Georgia's LB Alec Ogletree ready to lift off against Gators

ATHENS — Georgia’s Alec Ogletree made a tackle Monday in practice and immediately sprang up from the ground as if vaulted into the air off a trampoline, whooping and hollering as he rose. He repeated this post-tackle maneuver several times as teammates looked on and laughed.

“He was out there all hyped up,” outside linebacker Chase Vasser said. “[Monday] was our first fully padded practice and live tackling. When we went ‘team,’ he was jumping around after he made tackles. You could tell he was excited to be back, especially coming back on a great week.”

Ogletree sheepishly tried to downplay his level of exuberance.

“It just kind of looked like that because I’m the only guy out there with fresh legs,” he said with a wide grin. “Everybody else has been playing the whole season. So it might have looked like I had more excitement than them.”

Eventually Ogletree acknowledged he is more than a little pumped up about returning. “I’ve been out for six weeks, and there’s just been a build up of adrenaline in me.”

Georgia is banking that this will be a good thing.

Actually, it will have been eight weeks since Ogletree last played when he suits up at Jacksonville’s EverBank Field against the Gators on Saturday. After entering the season as the Bulldogs’ most anticipated defensive player — he switched from safety to middle linebacker this past spring — Ogletree broke the fifth metatarsal bone in his right foot on the second defensive series of the season opener against Boise State.

Richt announced this week that the 6-foot-3, 240-pound sophomore would return in a starting role at his “Mo” inside linebacker position. Despite the fact the Bulldogs’ defense rose to No. 6 in the nation in total defense in Ogletree’s absence, this is being treated as extremely good news by everybody involved.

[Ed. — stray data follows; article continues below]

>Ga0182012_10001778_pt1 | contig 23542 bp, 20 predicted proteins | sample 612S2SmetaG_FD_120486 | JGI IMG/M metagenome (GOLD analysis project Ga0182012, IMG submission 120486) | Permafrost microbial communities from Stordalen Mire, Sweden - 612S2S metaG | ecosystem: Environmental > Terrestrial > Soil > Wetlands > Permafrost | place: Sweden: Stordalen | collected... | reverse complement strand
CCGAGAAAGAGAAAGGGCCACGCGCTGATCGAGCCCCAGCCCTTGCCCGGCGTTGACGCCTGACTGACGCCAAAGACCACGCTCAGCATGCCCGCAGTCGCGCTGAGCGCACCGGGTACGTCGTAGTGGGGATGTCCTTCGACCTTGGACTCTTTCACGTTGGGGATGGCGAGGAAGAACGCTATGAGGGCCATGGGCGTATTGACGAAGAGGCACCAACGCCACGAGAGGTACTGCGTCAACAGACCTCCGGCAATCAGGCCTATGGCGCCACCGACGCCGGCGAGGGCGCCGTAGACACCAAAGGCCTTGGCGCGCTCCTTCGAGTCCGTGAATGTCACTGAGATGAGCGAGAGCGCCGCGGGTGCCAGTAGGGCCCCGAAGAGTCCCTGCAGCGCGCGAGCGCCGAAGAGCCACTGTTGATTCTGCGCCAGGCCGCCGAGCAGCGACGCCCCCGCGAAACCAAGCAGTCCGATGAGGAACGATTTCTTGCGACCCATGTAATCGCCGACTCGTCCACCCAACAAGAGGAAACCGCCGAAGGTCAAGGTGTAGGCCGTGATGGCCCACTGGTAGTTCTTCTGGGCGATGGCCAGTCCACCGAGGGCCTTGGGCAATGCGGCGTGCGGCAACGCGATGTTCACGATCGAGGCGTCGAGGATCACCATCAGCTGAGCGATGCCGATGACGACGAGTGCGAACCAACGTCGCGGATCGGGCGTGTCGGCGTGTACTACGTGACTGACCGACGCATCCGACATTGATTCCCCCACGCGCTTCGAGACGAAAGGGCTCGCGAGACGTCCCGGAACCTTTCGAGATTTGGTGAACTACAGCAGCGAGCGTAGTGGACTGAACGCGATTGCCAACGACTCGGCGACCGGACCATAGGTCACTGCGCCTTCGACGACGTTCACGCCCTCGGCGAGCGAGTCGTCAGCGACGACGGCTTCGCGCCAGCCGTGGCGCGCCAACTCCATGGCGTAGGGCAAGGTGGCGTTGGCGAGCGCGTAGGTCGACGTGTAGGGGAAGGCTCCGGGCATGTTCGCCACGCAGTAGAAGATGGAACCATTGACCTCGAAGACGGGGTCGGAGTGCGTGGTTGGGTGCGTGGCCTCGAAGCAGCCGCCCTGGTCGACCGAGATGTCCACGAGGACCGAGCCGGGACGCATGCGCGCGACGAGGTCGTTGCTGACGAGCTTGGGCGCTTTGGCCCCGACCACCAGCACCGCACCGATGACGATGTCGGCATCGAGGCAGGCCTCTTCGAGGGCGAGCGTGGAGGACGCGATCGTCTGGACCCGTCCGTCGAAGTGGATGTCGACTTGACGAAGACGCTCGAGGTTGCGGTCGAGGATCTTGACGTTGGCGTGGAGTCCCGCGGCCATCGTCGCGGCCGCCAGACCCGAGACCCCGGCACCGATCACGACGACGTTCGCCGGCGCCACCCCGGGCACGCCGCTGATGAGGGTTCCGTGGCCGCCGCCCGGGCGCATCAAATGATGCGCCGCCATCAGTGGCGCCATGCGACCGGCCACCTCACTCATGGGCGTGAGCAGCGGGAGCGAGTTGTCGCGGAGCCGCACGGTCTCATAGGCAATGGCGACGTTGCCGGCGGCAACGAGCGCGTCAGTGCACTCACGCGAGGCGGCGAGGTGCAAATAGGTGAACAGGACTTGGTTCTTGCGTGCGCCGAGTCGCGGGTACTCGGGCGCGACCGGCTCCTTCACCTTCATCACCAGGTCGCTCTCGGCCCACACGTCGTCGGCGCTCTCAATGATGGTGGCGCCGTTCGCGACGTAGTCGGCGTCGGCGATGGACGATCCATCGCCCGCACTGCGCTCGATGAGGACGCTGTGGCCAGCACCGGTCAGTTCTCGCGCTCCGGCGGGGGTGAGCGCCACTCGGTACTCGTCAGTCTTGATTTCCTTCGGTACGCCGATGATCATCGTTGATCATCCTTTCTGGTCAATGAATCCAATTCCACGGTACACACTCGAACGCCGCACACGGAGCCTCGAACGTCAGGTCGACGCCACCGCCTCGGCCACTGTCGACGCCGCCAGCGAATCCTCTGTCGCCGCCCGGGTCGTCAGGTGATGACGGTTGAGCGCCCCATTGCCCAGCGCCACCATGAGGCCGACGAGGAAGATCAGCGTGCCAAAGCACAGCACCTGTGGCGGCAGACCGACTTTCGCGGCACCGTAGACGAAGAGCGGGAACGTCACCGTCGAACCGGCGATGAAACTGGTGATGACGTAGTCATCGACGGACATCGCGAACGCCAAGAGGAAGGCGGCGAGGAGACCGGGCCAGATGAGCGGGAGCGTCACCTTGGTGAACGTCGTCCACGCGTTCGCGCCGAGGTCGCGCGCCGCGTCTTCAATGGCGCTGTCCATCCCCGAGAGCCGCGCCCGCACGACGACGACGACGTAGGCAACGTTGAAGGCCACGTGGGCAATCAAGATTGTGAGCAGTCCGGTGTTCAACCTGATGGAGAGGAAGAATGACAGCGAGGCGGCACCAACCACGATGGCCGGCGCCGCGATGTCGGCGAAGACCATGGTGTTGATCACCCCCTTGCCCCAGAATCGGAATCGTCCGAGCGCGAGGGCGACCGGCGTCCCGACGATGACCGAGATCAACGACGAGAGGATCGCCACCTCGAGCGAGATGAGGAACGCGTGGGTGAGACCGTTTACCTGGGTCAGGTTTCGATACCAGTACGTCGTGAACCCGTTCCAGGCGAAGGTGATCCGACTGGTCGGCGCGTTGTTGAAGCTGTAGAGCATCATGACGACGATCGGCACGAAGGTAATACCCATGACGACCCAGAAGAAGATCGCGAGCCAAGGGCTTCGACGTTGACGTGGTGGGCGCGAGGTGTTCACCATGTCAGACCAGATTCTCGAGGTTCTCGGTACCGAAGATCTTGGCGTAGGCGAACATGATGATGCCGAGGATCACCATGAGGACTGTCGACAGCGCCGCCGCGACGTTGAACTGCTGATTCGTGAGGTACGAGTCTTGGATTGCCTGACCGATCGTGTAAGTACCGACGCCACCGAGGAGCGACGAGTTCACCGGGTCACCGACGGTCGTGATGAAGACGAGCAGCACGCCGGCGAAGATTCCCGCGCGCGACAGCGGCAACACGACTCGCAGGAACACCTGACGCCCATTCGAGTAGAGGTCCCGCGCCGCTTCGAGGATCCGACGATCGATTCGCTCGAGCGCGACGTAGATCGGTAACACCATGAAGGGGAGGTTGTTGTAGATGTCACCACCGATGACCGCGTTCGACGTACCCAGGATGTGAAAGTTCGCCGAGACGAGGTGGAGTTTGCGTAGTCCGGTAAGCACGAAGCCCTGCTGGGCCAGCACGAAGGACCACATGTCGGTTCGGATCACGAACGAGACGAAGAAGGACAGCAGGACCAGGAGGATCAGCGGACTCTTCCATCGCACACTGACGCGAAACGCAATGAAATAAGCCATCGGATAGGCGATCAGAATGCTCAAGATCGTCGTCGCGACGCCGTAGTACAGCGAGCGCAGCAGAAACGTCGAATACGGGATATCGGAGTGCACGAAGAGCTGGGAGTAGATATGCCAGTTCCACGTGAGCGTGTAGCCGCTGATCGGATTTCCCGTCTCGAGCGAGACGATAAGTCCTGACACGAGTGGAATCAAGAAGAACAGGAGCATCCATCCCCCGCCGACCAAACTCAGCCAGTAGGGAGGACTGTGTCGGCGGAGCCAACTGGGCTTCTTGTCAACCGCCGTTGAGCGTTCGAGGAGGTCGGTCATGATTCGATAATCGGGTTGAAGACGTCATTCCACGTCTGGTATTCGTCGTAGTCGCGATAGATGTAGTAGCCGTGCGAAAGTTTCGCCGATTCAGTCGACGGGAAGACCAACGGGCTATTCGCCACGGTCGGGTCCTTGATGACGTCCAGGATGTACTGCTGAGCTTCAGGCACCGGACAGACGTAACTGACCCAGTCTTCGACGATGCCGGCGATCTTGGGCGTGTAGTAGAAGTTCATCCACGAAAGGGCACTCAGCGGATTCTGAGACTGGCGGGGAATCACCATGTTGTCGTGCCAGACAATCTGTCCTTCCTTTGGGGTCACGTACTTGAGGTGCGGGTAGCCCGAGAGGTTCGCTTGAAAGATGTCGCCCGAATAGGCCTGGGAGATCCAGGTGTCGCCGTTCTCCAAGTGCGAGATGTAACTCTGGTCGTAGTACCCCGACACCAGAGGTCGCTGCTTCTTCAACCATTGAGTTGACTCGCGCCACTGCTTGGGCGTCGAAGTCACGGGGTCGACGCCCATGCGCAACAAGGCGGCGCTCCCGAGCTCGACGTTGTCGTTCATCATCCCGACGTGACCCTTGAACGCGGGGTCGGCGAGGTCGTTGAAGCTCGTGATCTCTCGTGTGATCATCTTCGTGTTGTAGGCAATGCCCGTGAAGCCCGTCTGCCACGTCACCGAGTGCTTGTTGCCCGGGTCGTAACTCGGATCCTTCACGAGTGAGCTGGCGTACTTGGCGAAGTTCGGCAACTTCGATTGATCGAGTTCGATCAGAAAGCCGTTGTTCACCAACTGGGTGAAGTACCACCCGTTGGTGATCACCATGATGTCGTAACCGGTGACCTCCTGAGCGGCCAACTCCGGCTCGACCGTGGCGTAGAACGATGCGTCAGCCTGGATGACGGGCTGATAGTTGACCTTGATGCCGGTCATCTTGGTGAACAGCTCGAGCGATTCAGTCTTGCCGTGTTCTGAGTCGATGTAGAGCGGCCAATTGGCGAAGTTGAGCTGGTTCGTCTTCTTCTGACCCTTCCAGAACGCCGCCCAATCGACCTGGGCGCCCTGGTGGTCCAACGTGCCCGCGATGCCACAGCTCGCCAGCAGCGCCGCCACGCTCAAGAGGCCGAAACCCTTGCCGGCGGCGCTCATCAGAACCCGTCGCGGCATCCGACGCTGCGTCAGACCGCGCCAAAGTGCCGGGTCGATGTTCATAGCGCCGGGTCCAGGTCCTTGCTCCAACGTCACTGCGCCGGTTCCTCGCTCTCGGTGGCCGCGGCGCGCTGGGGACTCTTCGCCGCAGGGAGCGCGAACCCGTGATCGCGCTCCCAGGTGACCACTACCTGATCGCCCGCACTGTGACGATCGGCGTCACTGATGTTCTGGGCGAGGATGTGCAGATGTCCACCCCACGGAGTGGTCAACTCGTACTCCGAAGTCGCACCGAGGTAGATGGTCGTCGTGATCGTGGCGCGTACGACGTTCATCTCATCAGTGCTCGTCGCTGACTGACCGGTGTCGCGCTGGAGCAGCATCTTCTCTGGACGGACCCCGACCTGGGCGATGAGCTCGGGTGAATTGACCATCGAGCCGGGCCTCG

“He looked good,” defensive coordinator Todd Grantham said of Ogletree’s return. “I was fired up.”

Said Richt on Tuesday: “He looked fast, looked quick. He didn’t look very rusty to me. I’m sure there will be some rust on him once we get in the game, but he looked good. I think he has total confidence.”

Well, not totally. Ogletree said there has been “a little rust” in terms of getting back to speed on conditioning and scheme. The Bulldogs’ defense has grown significantly in sophistication since that first game.

Junior Michael Gilliard — who is scheduled to start beside Ogletree at the “Mike” inside linebacker Saturday — and freshman Amarlo Herrera have taken the majority of the snaps while Ogletree and fellow starter Christian Robinson (ankle) have been sidelined with injuries. And Gilliard has been particularly effective. He has led in tackles in four of the past five games, leads the team in overall stops with 44 and earned SEC Defensive Player of the Week honors after the Tennessee game.

“I had great confidence in what we could do because of how hard we worked in the offseason and how guys had a different state of mind than last year, the work ethic and stuff,” Ogletree said. “They did a wonderful job as far as stepping into play for both me and Christian.”

Now is a good time for Georgia to have its full complement of linebackers together. The Gators feature perhaps the quickest pair of halfbacks in the country in Chris Rainey and Jeff Demps, and they run myriad passing and running plays to get them in space and isolated in mismatches against linebackers.

Gilliard and Ogletree are the Bulldogs’ swiftest alternatives on the inside, and they are the designated starters.

Said Ogletree of Florida: “They’re probably the fastest team we’ll face all year. Basically we’re trying to prepare for the speed of their game. Otherwise we’re just preparing the same.”

“It really puts a lot of pressure on a defense,” Gilliard said of the Gators’ speed. “It’s going to put an emphasis on us running to the ball and cutting down the cut-back lanes. We know all it takes is one small gap for them to break through and make a great play. So we’re going to have to play real smart, assignment football and make sure nobody is trying to do anybody else’s job.”

And that, for Ogletree, may be the biggest challenge — trying to channel all that pent-up energy into a tangible, usable form.

“I’m going to try to go out there and play just like I’ve been doing in the past,” he said. “I’m not going try to make every play, but just make the plays that I can.”

Just don’t be surprised to see them punctuated with a leap and a yell.